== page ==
Juice what the doctor ordered
Scientists have discovered the ideal fruit blend that could lower the risk of heart disease.
The team of French researchers discovered that a combination of grape, apple, blueberry, strawberry and lingonberry, mixed with a touch of lesser known fruits acerola, a cherry-like fruit from a shrub found in the West Indies, and aronia, also known as chokeberries and found in the wetlands of north-east Amercia, brought together the ideal combination of different polyphenols. More than half of the blend came from grape juice with the remaining 37 per cent made up of the other fruits.
Their research is published tomorrow (Thursday 5 May) in the latest edition of the Royal Society of Chemistry journal, Food and Function.
Although the relationship between polyphenol content and health is controversial as claims have been difficult to prove scientifically, the scientists proved that the various fruit and berry juices had different abilities to elicit relaxation of the coronary artery rings.
This is vital to a healthy lifestyle as abnormal or restricted blood flow to the heart can lead to heart damage because cells that are deprived of oxygen and nutrients die. Dead muscle cells in the heart cannot be replaced with new, healthy cells meaning connective tissue fills the space. This process - fibrosis - results in muscle loss and a weakening of the heart.
The scientists, from the University of Strasbourg, noted that numerous studies have shown polyphenol-rich sources such as red wine and green tea were potent inducers of endothelium-dependant relaxations in arteries but wanted to assess how well fruit blends compared to previous health "superfoods". They tried various combinations of 13 different fruit juices or purees, which had similar levels of polyphenols, antioxidant capacity and vitamin C content, before a survey of 80 consumers settled on the best in terms of flavour.
The team also discovered that potential health benefits of the blends depended more on the type of polyphenols contained in each fruit than the quantity of polyphenol content.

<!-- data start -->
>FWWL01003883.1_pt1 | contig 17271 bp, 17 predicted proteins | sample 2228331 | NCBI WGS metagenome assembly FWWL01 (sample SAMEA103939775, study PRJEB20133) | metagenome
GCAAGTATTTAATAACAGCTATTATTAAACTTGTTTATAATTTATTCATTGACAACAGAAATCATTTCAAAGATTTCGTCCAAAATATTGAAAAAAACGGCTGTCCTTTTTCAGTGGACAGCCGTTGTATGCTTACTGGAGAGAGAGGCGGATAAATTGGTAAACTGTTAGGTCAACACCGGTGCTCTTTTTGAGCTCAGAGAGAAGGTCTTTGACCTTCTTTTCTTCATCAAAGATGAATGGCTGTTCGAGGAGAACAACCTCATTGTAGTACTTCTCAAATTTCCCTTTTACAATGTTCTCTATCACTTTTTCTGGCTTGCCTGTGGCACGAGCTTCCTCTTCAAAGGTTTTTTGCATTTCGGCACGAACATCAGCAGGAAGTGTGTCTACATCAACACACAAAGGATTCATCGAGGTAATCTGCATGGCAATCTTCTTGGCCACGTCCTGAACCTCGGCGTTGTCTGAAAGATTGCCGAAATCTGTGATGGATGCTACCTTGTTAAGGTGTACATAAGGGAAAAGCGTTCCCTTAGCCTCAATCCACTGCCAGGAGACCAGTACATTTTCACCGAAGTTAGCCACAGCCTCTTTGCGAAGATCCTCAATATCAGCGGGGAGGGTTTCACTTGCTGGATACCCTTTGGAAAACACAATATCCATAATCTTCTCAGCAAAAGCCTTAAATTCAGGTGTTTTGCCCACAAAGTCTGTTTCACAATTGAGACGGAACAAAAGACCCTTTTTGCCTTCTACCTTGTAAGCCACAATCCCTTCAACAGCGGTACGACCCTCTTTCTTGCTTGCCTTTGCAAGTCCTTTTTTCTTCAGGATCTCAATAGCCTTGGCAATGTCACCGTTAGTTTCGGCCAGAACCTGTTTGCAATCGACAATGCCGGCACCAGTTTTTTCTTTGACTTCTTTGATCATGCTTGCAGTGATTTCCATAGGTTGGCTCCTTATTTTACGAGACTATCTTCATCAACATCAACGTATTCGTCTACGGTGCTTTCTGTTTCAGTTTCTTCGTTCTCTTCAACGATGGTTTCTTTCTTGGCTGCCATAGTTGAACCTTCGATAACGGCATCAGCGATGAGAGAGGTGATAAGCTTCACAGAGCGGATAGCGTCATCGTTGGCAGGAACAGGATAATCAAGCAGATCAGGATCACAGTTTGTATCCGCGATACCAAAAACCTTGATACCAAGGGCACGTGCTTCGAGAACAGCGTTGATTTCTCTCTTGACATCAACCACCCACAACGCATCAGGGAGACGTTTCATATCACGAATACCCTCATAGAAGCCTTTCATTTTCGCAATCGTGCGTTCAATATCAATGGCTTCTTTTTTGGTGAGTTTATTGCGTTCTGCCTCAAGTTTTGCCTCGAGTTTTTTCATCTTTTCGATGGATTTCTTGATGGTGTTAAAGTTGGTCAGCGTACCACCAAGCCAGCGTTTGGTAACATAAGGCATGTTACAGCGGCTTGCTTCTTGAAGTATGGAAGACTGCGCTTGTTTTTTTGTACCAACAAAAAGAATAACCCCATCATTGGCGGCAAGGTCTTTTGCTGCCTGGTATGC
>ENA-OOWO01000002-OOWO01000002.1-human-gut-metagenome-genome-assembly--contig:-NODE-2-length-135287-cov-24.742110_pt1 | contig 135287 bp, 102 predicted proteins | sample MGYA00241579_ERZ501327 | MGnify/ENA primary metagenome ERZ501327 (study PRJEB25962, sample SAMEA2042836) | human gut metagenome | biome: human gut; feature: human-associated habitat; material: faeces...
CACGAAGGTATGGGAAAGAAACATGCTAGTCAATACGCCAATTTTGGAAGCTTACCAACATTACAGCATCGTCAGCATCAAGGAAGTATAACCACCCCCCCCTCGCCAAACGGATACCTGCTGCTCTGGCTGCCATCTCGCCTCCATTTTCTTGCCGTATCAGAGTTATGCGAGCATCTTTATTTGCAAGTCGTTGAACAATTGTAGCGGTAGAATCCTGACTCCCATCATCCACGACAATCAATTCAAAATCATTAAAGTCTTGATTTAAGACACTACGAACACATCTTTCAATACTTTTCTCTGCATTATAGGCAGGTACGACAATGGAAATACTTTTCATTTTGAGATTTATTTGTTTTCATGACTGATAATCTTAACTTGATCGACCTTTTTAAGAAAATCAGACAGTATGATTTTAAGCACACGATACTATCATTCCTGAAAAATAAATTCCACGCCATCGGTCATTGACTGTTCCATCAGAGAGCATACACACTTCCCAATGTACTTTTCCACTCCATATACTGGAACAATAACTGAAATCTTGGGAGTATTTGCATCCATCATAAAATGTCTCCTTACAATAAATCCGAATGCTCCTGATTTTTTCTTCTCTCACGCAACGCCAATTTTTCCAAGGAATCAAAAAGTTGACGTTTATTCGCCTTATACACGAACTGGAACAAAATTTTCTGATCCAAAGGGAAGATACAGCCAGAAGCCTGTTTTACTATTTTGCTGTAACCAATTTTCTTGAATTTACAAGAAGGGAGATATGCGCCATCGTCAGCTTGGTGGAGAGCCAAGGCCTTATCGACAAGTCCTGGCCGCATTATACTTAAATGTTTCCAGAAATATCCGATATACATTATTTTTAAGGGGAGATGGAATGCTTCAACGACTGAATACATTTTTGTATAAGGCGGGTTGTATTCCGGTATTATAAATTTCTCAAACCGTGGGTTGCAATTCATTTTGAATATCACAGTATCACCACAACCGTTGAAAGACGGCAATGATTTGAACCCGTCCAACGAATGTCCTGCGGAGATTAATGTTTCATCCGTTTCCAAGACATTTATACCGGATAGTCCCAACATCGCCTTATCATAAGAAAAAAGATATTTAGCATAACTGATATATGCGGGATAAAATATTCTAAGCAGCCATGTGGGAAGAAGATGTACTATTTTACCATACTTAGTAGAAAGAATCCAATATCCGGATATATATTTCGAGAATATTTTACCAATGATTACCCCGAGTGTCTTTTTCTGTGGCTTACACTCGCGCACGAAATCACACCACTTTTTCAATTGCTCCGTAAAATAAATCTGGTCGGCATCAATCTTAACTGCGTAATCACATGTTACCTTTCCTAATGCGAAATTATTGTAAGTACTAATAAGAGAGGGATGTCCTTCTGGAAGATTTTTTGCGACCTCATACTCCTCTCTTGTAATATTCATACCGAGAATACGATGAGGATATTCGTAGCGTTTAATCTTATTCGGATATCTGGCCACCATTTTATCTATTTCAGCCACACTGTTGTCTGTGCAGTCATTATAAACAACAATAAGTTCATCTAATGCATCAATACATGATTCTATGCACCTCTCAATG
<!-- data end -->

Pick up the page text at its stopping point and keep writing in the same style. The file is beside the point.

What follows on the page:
Co-author Dr Cyril Auger said: "Among the various fruits investigated, the most active ones were predominantly berries including cranberry, lingonberry, aronia, blackcurrant and blueberry. These berries are characterised by the presence of high levels of anthocyanins, which are pigments responsible for the blue-red colours of fruits.
"The fact that several berries including raspberry, blackberry, boysenberry and elderberry had little biological activity despite having a high level of polyphenols indicates that the qualitative composition of the polyphenolic content is important for the biological activity."
The authors concluded: "Our data indicates that blends of fruit products can be developed to combine a high level of vasorelaxant activity and an enjoyable taste. The possibility that the regular intake of such active fruit juices may improve the endothelial function and hence vascular health still remains to be determined."
The Perfect Blend for a healthy heart:
- Acerola (4%)
- Apple (10%)
- Grape (63%)
- Lingonberry (5%)
- Aronia (4%)
- Blueberry (10%)
- Strawberry (10%)
Notes for editors:
The industrial partner that supplied the fruit juice and purees informed the authors that the percentages listed are the values they actually use for the production of the juice, so they have therefore been rounded-up.
Vasorelaxation refers to the widening of blood vessels resulting from relaxation of smooth muscle cells within the vessel walls, particularly in the large arteries, smaller arterioles and large veins.
The endothelium is the thin layer of cells that line the interior surface of blood vessels, forming an interface between circulating blood in the lumen and the rest of the vessel wall. Endothelial cells line the entire circulatory system, from the heart to the smallest capillary.
Fruit juice-induced endothelium-dependent relaxations in
isolated porcine coronary arteries: evaluation of different
fruit juices and purees and optimization of a red fruit juice
C Auger et al, Food Funct., 2011
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